Fruit and Grace: There is sometimes a perceived tension in the New Testament between celebrating our salvation by grace alone and the need to engage in good works and virtuous living that glorifies God. Although the apostle James is the loudest champion of the "no faith without works" line of thought, the apostle Paul also encountered a kind of libertine anti-nomianism that tried to turn grace into a license for indulgence (cf. Rom. 6). But the fact that grace and good works can (and must) go together is perhaps nowhere more clearly seen than in the very New Testament epistle that contains the classic list of spiritual fruit: Galatians. Although Paul spends over half of this letter screaming at the Galatians for their foolishly having traded in the gospel of pure grace for a legalistic works-righteousness, he concludes this same letter by detailing everything the Galatians Christians did indeed have to do as a result of so great a salvation. Paul pivots from saying, "Stop thinking about what you do" to saying, "Start thinking about what you must do" without missing a beat or being the least bit inconsistent. Grace entails fruit. Or, as Jesus put it in John 15, once you are grafted onto the true vine, the "sap" and energy of that vine will flow into you and you will bear good fruit. The grafting was all grace, but the fruit-bearing is an overflow of that same grace!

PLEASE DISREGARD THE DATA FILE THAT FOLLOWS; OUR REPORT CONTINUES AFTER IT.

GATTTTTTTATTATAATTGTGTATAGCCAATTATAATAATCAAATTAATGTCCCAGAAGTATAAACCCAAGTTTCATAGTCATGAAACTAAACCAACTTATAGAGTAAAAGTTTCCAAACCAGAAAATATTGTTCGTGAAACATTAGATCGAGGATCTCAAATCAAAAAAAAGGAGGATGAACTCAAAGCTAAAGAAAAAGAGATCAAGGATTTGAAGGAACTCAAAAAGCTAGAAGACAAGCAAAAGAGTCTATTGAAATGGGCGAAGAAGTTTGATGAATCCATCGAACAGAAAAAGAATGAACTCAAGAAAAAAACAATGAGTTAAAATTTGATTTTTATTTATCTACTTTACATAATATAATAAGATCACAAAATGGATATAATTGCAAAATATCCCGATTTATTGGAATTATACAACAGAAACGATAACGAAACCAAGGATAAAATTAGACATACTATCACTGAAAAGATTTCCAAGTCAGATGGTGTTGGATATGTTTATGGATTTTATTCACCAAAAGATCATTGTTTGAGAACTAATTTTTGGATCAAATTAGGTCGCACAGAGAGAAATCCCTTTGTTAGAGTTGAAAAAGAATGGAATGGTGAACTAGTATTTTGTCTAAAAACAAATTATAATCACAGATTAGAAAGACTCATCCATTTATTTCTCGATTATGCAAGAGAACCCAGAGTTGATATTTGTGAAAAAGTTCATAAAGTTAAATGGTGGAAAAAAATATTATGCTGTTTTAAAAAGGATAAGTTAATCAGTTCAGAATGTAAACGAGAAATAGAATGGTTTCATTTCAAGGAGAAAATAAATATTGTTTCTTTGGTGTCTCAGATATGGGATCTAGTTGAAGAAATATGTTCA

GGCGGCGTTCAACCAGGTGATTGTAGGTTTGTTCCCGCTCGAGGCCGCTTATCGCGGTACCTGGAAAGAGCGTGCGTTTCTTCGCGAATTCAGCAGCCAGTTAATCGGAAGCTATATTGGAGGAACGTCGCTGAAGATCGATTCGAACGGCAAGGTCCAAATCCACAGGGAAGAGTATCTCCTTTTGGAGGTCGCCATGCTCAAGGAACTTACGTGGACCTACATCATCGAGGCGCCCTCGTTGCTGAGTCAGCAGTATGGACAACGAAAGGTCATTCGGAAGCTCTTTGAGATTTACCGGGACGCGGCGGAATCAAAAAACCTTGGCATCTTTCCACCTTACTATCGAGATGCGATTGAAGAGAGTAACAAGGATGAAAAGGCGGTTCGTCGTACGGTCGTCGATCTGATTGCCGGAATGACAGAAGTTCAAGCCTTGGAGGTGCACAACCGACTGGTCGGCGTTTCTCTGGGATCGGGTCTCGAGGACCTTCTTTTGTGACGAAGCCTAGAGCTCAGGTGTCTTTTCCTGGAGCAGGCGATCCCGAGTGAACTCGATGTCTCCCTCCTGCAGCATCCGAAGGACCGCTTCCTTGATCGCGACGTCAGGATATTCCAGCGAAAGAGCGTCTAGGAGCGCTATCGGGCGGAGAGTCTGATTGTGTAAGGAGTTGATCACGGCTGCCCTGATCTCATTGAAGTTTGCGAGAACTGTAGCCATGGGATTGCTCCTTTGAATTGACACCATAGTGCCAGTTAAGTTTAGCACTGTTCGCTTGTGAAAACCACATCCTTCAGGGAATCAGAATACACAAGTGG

|Scripture quotations are from New Revised Standard Version Bible, copyright 1989, Division of Christian Education of the National Council of the Churches of Christ in the United States of America. Used by permission. All rights reserved.|